Fear the Walking Dead star Kim Dickens on if she's responsible for [SPOILER's] death
[SPOILER ALERT: Read only after watching Sunday’s premiere episode of Fear the Walking Dead.]
Being a parent is hard enough. Then you throw a junkie son and a zombie apocalypse into the mix and a woman’s really got her work cut out for her. And the woman in this case is Madison Clark of Fear the Walking Dead. In Sunday’s premiere we saw Kim Dickens’ Madison dispensing both love and tough love while trying to make sense of the impending threat and her son’s addiction. We spoke to Dickens to get her inside take on the premiere, and whether Madison is the one to blame for Calvin’s death. (Also check out our premiere reacts with showrunner Dave Erickson and star Frank Dillane, who plays Nick.)
ENTERTAINMENT WEEKLY: Before we get into the premiere, I know you guys finally got to meet all your Walking Dead counterparts from the other show at Comic-Con in San Diego. So what was that like getting the two casts together?
KIM DICKENS: It was really great. They were so supportive and excited for us, and they were just so gracious. They really embraced us, and we got to hang out for the evening with them, and yeah, they talked about their experience, and they’re so in love with their show. They have the greatest time. They really love it. They love their fans, and like I said, they were just so generous to us and just really cheered us on. It was pretty cool. They’re such great people. It was really fun to be with them.
Did Norman Reedus lick your face, because he does that sometimes, you know?
He did not. He did not lick my face, but hopefully that will happen in the future.
Good luck with that. Okay, I want to ask you about a few things specifically from the premiere. Madison has that one line where she’s talking to that student Tobias where she says, “If there’s a problem we’re going to know about it. The authorities would tell us.” She’s someone as a guidance counselor that’s trying to get kids to have faith in the system, but I guess faith in the system is a dangerous thing here, isn’t it?
Yeah, I think what Madison’s also doing in those scenes with Tobias is being a counselor and also taking care of him. I mean, his fears are rampant and paranoid, and he’s scared, and I know this kid is someone who doesn’t have the most stable home life as well, and it is an effort to alleviate his worries and his concerns and also to rely on what we know as the truth in our society, which is that, you know, we will be taken care of. There are organizations in place, you know?
And that’s why I think you can sort of feel it in those scenes. I really like those scenes with Tobias because you feel her take him in fully and not just dismiss him and really try to alleviate his worries. But also I feel like, at least when I was playing it, I feel like it resonates in Madison a little bit that he has some sort of prophecy or he is a bit of a prophet in a way. She doesn’t just dismiss him, but she tries to calm him.
I thought you calibrated Madison’s reaction to Travis and his drug problems in a really interesting way. We see Madison going to the hospital and trying to take care of him, but she’s also clearly really fed up. How did you come about striking that balance?
Well, you know, I found that it was on the page. Like, it’s clear to me that she loves this kid, her son, but I know enough about having addiction in a family and that the addicts can be so selfish. They can be so mean. It hurts to care about them so much. And so I just found it all played very real — like, her complete adoration and love for her son, and she would do anything to help him survive. Even if it’s an element of codependence with an addict or even if it is just an element of primal love for a son, it played out so naturally, kind of all those different colors. And then on the other side of it is how it wreaks havoc on her personally and on her heart. It rips her apart.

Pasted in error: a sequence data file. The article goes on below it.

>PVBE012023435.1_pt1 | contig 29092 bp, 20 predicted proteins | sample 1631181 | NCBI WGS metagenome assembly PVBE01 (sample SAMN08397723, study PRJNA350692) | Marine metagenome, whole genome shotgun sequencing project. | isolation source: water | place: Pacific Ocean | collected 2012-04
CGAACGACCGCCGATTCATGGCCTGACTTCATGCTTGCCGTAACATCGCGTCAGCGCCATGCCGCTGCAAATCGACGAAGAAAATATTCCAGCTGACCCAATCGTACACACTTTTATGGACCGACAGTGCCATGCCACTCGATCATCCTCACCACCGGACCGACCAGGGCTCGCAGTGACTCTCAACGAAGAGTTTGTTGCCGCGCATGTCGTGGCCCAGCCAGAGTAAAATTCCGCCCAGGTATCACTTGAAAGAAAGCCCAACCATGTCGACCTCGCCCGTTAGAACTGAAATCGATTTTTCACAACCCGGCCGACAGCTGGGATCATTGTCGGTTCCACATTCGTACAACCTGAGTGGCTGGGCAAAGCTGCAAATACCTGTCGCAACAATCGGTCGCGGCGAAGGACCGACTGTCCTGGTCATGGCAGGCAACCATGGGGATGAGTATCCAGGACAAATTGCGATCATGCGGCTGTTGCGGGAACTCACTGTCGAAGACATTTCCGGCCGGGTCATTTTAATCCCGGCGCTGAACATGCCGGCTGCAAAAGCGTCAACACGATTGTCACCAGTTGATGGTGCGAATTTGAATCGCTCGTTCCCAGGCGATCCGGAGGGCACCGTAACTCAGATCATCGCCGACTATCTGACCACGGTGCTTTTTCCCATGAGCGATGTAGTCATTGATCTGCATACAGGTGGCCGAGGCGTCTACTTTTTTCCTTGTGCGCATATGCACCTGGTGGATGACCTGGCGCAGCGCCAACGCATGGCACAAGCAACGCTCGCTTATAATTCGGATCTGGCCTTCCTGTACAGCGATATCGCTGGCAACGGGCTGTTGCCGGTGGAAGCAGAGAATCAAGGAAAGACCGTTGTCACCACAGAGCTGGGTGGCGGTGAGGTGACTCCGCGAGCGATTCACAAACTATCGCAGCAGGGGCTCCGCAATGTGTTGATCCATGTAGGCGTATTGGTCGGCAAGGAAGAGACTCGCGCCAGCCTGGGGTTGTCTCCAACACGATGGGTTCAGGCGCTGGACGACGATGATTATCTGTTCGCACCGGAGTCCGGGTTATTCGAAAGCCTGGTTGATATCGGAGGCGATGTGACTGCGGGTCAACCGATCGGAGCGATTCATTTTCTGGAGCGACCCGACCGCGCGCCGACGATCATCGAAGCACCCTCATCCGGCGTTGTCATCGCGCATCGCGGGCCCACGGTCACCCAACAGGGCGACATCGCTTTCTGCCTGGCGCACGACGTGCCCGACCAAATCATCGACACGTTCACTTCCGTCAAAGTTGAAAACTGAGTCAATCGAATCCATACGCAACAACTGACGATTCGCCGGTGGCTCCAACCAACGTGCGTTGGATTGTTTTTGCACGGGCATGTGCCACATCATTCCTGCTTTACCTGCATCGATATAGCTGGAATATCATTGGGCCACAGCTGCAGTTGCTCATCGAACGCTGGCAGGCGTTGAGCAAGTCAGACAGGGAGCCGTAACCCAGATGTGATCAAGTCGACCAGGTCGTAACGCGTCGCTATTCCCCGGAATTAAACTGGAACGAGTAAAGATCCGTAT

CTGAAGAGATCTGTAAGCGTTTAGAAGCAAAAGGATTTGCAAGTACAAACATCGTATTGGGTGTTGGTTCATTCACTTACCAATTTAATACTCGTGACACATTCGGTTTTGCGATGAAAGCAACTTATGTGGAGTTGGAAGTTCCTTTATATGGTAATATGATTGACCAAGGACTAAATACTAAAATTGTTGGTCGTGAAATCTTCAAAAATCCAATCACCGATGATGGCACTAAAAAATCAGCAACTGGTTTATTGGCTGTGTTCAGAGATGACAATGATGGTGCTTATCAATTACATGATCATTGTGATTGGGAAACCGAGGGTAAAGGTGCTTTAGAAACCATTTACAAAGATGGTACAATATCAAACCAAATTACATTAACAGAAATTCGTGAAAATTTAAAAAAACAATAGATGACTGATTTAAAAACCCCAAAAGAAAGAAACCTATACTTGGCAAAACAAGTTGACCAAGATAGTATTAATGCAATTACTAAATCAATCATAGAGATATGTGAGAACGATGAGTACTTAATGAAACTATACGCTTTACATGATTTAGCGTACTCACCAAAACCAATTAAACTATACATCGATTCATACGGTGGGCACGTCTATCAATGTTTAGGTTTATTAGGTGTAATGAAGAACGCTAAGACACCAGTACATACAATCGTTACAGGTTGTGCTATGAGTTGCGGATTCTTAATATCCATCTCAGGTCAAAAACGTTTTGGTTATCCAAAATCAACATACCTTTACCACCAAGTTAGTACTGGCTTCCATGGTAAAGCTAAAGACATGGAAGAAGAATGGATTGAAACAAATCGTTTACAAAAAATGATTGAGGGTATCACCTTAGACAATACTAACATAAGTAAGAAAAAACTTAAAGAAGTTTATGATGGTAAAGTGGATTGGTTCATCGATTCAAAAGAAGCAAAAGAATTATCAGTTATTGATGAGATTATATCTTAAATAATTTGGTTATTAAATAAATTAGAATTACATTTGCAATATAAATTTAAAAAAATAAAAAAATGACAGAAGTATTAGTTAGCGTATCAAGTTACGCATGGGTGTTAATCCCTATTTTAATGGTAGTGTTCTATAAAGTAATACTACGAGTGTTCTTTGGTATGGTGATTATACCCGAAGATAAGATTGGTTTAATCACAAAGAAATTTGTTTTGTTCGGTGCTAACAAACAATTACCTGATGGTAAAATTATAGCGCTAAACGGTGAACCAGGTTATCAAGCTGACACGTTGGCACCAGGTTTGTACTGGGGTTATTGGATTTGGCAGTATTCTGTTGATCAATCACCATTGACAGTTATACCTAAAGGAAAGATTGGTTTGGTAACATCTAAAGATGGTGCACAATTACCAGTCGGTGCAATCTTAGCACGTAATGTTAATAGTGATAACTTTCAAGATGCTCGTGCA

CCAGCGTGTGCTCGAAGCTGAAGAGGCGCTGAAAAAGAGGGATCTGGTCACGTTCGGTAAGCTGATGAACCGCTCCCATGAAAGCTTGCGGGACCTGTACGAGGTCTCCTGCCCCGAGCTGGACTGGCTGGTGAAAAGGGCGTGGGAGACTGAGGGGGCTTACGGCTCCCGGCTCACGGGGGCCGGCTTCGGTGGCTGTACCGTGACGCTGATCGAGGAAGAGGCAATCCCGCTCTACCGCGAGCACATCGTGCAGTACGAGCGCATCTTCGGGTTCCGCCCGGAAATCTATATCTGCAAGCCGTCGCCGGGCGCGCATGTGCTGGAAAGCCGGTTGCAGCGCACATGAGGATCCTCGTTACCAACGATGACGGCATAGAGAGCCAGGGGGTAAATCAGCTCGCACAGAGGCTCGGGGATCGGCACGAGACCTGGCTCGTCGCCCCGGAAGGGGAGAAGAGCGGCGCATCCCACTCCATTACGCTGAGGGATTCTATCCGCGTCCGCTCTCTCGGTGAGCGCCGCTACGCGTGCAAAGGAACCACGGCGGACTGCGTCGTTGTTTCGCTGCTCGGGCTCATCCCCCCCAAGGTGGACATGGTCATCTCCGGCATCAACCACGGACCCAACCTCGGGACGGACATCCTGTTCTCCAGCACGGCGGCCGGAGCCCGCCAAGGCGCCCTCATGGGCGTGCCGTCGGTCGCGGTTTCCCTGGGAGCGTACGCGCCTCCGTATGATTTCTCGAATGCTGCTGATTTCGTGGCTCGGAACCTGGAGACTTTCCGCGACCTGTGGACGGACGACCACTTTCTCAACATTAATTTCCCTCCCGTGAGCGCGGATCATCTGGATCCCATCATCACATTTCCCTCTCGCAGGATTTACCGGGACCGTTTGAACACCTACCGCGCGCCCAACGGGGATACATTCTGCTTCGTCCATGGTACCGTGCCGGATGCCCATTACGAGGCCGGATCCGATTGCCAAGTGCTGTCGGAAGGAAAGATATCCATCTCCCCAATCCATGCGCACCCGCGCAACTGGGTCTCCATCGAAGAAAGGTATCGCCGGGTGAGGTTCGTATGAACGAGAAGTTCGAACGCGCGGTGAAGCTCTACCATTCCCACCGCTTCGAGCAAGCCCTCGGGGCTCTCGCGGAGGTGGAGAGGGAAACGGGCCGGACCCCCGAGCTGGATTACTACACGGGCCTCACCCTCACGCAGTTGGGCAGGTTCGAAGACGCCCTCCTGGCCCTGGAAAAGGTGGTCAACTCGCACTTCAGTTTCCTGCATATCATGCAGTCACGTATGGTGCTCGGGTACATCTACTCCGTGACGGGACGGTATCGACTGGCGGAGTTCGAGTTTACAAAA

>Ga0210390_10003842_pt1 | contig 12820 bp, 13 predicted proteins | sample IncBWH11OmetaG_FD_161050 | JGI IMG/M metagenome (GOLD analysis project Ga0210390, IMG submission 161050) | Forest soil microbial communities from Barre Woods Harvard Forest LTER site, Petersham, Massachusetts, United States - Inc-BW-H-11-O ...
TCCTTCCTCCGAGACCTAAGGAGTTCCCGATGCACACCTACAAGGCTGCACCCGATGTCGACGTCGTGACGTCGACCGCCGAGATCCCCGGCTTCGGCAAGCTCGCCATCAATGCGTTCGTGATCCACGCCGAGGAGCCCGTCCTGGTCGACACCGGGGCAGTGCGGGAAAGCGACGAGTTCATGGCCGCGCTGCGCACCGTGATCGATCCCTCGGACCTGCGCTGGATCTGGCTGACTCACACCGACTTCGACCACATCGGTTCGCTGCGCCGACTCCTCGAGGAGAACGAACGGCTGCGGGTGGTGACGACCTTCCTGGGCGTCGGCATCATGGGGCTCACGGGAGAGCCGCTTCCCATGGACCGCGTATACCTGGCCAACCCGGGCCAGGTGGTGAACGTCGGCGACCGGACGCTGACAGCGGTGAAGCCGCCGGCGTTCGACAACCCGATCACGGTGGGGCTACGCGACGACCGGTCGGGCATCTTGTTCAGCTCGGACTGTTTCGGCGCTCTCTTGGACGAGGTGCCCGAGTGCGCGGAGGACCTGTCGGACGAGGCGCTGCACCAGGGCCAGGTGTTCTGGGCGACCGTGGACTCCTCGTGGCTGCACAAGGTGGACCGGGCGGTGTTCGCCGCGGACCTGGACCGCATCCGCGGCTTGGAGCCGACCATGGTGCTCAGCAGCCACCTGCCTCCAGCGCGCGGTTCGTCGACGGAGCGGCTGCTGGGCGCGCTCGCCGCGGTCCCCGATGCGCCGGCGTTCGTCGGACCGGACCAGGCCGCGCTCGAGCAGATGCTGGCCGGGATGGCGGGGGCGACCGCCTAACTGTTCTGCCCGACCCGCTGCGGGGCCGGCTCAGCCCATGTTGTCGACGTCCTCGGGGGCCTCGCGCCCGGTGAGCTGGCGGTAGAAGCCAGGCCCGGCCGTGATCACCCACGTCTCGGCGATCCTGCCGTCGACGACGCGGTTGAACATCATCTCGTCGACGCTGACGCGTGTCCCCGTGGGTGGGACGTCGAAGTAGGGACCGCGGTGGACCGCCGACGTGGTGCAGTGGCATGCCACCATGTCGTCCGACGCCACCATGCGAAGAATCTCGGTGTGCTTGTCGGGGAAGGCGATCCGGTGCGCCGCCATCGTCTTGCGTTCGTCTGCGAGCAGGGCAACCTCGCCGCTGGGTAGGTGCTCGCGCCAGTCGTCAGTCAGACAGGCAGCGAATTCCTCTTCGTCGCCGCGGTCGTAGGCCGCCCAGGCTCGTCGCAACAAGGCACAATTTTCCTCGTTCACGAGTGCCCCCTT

Like, waiting for that phone call. Every time the phone rings, it gives that character a start. That could be the phone call that…you know, maybe it’s the morgue. That all plays so truthfully off the page. And Frank is such an amazing actor. I feel fortunate to be able to portray this relationship because I think it is something you can really look at all the complexities of it.
I was struck by one thing Madison said when she reacts to her son’s situation as a junkie where you say “I don’t know if I want him to come home. What does that make me?” That’s something a mother in that situation no doubt thinks but may not often say.
You have to feel for her because it probably just hurts so much if he comes home, and how hard it is to watch this person destroy himself, or not succeed, or not stay clean, and what that does to a family, and how it can destroy a family. It can destroy everyone around them. Several dead bodies are left behind with some of those awful addiction stories.
I love that too about the writing and about Madison. It’s like, yeah, this is the way I feel sometimes, and that’s the thing about their relationship too. It shows in their relationship that Travis is such a compassionate man, and he’s there for her, and he’s willing to accept this family, this flawed family, and do what he can to help. You don’t get to see those moments much.
You realize you kind of killed Calvin the drug dealer here. If Madison doesn’t go and visit him looking for Nick, then Calvin doesn’t try to kill Nick, and then Nick doesn’t kill Calvin, and then Calvin doesn’t turn into a zombie. So it’s kind of on you, Kim.
Because I went to Calvin?
Yeah. That’s the start of the chain of events!
Okay. Yeah. Well, you know what? You can’t blame Madison for that. Madison’s looking for her son. She doesn’t know he’s gonna try to murder him. [Laughs]
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